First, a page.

The correct response to one set of genocidal murders is not to excuse them with ANOTHER set of murders.

I excused nothing. I demonstrated that it is a common blinder because somewhere, somehow most people will dehumanize someone for some reason. It is a sign that they are wrong, not formally evil.

If you are right (and I'm skeptical) then this is all the more reason to be careful with our arguments/rhetoric and not give people the wrong ideas about human life and human dignity.

How can I be wrong about this on a blog where everyone claims to believe abortion is murder, and we see that the majority of Americans support abortion under some circumstances? The very fact that so many even in the church can say something like "it's between her and God" on the issue demonstrates my point that even otherwise decent people can be blind to the specific moral nature of some forms of homicide. Again, it doesn't make them evil people, but it proves the point that every time you (editorial you) go "aha!!" at someone for this issue, it can usually be turned against you or someone you respect.

It's not the violence against "random people" that is at issue. It's the violence against "people that don't look like me and mine, don't sound like us, and are not from around here", that is the issue. That's not random, it is racially generated violence. And, if it is not justified by actions in the concrete of these specific individuals, it is based on racial hatred. The link Jeff gave about Lundin-Petterson clearly indicates discrimination between those that looked like the home team and those that looked foreign. And, since there was no other criteria for these school kids (like, willful harmful actions these kids engaged in), the motivation for the violence used was simply racial hatred. And diatribes promoting this stuff is pretty common in the alt-right, not isolated "far out" wing-nuts mocked by the rest of the alt-right.

It actually is the violence against random people that is the original issue. Having read a number of criticism of the Alt Right everywhere from Marginal Revolution, to PjMedia, to other outlets, I've always seen it come back to the fear that whites might be starting to play identity politics and if whites become a self aware tribe within the multicultural mess we have it may all come crashing down. As I said, one even lamented that whites might throw off Affirmative Action out of a desire to protect their own. Imagine that!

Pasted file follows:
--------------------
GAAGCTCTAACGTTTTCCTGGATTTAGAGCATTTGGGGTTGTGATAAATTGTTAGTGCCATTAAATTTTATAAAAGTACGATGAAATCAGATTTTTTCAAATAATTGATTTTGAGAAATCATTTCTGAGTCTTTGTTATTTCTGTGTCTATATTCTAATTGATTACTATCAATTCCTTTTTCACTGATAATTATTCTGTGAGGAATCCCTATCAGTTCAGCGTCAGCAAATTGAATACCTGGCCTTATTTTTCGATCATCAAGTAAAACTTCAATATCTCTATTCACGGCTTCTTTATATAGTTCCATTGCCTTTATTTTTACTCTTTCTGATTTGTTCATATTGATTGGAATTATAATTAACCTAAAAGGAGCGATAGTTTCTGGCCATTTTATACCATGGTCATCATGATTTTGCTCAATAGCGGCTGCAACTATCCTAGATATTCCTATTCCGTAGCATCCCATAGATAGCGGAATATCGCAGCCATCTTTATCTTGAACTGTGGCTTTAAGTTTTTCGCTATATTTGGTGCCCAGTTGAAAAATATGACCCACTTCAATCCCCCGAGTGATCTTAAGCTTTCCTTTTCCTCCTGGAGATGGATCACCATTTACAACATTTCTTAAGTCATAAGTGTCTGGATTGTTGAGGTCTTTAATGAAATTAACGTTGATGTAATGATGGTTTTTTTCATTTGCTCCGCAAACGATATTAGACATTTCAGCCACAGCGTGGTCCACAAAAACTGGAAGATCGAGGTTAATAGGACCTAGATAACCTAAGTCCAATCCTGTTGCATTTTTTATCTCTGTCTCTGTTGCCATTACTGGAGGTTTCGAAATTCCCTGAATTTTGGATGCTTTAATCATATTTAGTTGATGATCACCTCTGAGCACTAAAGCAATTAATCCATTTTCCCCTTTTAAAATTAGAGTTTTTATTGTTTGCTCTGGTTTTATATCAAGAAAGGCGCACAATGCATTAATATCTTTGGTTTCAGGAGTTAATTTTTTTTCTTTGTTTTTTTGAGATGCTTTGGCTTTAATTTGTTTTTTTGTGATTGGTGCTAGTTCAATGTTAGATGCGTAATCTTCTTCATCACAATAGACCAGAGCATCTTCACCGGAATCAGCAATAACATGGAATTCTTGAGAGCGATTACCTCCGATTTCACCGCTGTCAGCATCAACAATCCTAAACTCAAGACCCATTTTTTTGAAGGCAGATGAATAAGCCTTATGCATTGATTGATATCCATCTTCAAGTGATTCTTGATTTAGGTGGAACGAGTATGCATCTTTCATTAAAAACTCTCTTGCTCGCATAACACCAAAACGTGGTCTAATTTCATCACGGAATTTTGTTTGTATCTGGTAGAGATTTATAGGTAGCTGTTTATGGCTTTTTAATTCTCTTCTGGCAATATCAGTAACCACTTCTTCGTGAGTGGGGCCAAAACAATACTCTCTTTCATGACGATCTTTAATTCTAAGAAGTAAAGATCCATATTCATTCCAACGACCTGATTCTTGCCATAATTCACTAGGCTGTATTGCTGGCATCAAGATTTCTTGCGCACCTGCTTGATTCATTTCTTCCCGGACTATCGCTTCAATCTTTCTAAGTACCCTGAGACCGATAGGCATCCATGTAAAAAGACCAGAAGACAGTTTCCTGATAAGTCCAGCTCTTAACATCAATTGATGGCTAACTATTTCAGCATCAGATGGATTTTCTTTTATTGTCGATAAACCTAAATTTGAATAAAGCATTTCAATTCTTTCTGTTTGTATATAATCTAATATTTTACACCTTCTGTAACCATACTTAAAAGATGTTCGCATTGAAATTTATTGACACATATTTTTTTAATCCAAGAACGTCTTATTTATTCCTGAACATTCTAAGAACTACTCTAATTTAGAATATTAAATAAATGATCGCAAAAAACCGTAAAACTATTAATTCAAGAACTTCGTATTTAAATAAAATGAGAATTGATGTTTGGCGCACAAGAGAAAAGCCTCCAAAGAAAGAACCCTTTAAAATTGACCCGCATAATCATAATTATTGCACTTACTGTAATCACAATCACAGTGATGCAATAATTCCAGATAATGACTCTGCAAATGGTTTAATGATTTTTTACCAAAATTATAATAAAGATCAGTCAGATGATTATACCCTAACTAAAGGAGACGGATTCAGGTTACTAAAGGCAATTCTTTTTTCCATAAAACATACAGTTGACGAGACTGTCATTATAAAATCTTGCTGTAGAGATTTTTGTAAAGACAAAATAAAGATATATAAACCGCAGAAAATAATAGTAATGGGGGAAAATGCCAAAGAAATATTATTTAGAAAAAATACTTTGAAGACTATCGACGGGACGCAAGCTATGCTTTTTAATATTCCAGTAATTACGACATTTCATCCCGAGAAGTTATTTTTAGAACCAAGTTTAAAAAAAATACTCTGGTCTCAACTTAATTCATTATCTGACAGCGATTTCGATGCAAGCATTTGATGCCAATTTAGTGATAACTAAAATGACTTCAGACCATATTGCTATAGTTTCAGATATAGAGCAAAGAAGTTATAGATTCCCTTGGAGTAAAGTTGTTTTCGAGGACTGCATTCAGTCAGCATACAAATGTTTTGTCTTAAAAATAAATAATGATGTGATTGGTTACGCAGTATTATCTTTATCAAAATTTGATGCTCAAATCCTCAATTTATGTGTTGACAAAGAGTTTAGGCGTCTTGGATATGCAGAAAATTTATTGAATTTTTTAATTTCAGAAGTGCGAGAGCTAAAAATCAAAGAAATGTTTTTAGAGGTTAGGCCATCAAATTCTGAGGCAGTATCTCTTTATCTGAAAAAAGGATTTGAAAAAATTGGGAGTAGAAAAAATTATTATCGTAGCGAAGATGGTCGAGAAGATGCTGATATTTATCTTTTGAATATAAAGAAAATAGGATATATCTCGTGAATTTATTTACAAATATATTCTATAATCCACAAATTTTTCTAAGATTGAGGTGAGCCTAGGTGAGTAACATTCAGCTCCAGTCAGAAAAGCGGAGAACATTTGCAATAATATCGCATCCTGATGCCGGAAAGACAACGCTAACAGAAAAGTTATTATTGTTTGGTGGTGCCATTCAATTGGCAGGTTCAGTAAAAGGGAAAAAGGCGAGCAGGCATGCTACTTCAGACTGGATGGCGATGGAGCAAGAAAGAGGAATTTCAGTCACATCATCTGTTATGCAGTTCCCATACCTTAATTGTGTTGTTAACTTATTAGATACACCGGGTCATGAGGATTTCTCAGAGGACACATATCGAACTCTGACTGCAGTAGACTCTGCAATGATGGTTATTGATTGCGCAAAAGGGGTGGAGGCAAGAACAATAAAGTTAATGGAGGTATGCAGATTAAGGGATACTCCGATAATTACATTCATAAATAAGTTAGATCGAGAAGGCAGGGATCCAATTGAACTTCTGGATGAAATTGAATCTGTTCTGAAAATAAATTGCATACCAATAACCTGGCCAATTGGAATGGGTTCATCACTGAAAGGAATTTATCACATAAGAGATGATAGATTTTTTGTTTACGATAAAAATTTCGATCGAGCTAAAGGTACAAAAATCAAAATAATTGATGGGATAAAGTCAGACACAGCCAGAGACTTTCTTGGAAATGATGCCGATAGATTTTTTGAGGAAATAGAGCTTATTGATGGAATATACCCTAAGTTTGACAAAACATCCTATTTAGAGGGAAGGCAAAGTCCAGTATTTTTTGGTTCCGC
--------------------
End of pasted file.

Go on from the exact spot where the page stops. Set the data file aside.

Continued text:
The Lundin-Petterson outrage is nothing more than a distraction. Granted, it is a case of evil and I made that clear, but it is a distraction. It's on par with with making the monster of the moment a father who slips RU486 to his pregnant significant other while doing nothing more than tut tutting all of the women who do it every year on their own accord.

What do you think these people want? Some neo-Fascist totalitarian state with second class citizenship for well-integrated minorities? Some of the biggest names do a lot of the nasty things they do to the left specifically to defend Freedom of Speech by terrorizing the SJWs into leaving ordinary people alone instead of living in fear of rage mobs, doxxing, disemployment, etc.

Read the last part of that post about immigration. It's an indication that you also missed a good chunk of the context.

All nations, not only America are "proposition" nations. The nation is not merely defined by race or descent, as alt-right imagines but by a way of life. Thus, America is defined by American Way, Germany by the German Way, Hindus by the Hindu Way.

That's not what "proposition nation" means. It refers to the rejection of the idea ethnicity is more than a set of principles and ideas. According to it, there can be no organic American nation because anyone can be American by claiming to hold the same values as our founders are alleged to have held. That is not to preclude the possibility of foreigners truly integrating. Rather, it is the case that the "proposition nation" means that you may be born, raised and live your entire life in the US and be no more or less part of the American nation or ethnos than some foreigner who claims to hold "American values" as far as they understand them. It is, therefore, entirely unlike what you are asserting. It is an assertion that not only do race and descent not matter, but that one can be literally whatever they want to be and still American so long as they hold to whatever we maintain the "American proposition" currently is. Since that proposition is not actually set in stone, well, it effectively means that American is both everything and nothing.